When people arrive at storytelling workshops, they often worry about having the “right” story to work on, whether it’s a personal story or a traditional one. Let’s face it, there are so many stories both out there and inside us, the choice can be a bit daunting. If it’s a personal storytelling course, I will often do some simple exercises to surface a story that might already be around without the person being conscious of it. If it’s a traditional story they need and they’re really stuck, I advise them to choose a book of stories off the shelf, close their eyes, open it at random and the first story they see when they open their eyes is “the one”. Of course, these ways of finding a story do not rely on the rational, logical part of our brains but on something completely different. In fact, you could say that in this way, the story chooses you rather than you choose the story.
A couple of years ago, the day after I’d flown in from the UK, I went to the Storytelling Club in Cape Town. It turned out to be an Open Mic night where anyone could tell a story and the theme offered was “Into the Unknown”. When I heard the theme I genuinely couldn’t think of a single story to contribute: slightly worrying for an experienced storyteller! Suddenly, about halfway through the evening, a short traditional story that I’d first heard in the 1990s popped into my head. I had never told it and I had no idea why it had come to mind. I sat there looking attentive whilst the left side of my brain went into overdrive trying to make sense of why it had popped up after so long. Nothing happened. But still, the story pressed itself against me, insisting on being told. Experience told me the story would give me no peace until it had been given utterance, so at last, I came to the front and told this story:
“Once upon a time there was a little girl made of salt who had no mother and no father. More than anything she wanted to find out where she belonged, so one day she set off into the world, determined to find her home. She walked and she walked and she walked until she heard a sound she’d never heard before. Climbing up a slope, she saw in front of her a wide, limitless expanse of blue water, glinting in the sunlight and crashing onto the shore – it was the sea. As she came closer she thought she heard a voice calling. She came right to the edge and listened – yes, it was calling to her! She took a step into the water and then another and as she did so, she could feel her legs starting to dissolve. Following the voice, she kept stepping forward until at last, as the waters reached higher and higher and she had almost completely dissolved away, she realised that, at last, she was home.”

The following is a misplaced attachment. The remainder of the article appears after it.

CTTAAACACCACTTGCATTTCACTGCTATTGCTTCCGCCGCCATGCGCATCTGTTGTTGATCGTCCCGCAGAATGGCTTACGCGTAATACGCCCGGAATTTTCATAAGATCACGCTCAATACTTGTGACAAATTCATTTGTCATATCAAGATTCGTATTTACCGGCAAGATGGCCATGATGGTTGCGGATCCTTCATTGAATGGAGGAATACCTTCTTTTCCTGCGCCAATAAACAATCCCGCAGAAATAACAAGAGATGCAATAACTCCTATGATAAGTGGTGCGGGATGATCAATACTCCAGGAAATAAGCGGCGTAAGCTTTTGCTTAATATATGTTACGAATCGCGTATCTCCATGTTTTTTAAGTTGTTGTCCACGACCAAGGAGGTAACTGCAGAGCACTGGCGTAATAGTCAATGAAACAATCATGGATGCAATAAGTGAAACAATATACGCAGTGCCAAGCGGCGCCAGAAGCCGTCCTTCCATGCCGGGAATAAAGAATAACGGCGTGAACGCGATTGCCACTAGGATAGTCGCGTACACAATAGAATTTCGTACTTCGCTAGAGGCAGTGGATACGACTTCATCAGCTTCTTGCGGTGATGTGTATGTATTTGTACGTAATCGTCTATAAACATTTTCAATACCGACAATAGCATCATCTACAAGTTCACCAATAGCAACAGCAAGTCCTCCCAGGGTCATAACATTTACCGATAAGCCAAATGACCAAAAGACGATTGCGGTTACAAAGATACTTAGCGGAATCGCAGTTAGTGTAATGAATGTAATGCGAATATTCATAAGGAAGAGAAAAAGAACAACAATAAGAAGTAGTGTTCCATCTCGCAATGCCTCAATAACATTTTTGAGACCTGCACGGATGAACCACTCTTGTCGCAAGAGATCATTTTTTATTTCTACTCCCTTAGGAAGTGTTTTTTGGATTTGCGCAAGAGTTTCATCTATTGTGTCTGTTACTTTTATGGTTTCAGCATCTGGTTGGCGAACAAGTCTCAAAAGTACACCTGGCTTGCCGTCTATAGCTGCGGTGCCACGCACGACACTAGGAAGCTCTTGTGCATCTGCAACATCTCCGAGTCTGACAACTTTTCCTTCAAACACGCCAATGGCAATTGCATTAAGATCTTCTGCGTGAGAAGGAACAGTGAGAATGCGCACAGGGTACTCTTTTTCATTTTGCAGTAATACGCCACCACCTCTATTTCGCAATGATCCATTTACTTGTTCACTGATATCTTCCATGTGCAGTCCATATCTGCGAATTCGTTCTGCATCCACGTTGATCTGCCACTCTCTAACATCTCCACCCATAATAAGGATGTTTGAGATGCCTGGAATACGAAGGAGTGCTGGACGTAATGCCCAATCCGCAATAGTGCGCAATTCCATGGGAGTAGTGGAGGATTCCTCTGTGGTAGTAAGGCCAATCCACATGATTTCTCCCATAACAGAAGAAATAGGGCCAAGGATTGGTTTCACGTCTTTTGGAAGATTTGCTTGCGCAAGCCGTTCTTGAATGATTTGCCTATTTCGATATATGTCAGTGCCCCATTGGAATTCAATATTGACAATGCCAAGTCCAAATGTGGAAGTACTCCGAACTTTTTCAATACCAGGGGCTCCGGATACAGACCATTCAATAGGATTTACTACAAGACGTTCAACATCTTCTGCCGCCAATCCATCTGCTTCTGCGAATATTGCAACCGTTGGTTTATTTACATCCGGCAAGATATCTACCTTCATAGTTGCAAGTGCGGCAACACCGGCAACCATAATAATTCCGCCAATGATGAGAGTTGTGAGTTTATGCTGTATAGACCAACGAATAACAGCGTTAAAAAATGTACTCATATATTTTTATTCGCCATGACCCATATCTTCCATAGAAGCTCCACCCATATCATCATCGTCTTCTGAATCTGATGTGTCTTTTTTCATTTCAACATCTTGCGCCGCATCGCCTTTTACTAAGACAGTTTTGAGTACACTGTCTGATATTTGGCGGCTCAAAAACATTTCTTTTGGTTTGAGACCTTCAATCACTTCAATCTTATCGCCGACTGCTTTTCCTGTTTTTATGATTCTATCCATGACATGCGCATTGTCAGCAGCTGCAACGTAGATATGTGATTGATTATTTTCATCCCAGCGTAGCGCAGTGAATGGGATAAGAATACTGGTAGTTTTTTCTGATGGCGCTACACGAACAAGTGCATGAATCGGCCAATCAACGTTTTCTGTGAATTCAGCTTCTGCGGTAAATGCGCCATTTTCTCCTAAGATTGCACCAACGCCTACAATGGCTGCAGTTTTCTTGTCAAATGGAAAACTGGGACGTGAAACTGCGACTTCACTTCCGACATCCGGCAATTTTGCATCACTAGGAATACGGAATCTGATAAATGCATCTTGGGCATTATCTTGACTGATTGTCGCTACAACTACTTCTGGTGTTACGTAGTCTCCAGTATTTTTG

It was only after I’d told the story and sat down again that I saw how perfectly it fit the theme, how dissolving into something much greater than ourselves might be considered the greatest step of all into the unknown.
This morning, on a call to a storytelling friend in Australia, I found myself telling her of this incident in Cape Town and the story of The Little Salt Girl. Together we marvelled yet again at the mysterious way that stories do their work in the world. Like underground streams, they move silently and secretly through our lives, sometimes for years, until at last they bubble up and offer their refreshment for the spirit. I have learnt that it is not for me to question their wisdom, I just have to honour them by telling the tale. And so this evening, I sit here pondering the possible connections between my life and this story and I ask myself: what do you want more than anything right now? Is there a voice calling and what is it saying? Are you willing to dissolve into something greater and if so, what might that be? In this new, post-pandemic world we find ourselves in, you might want to ask yourself the same questions too.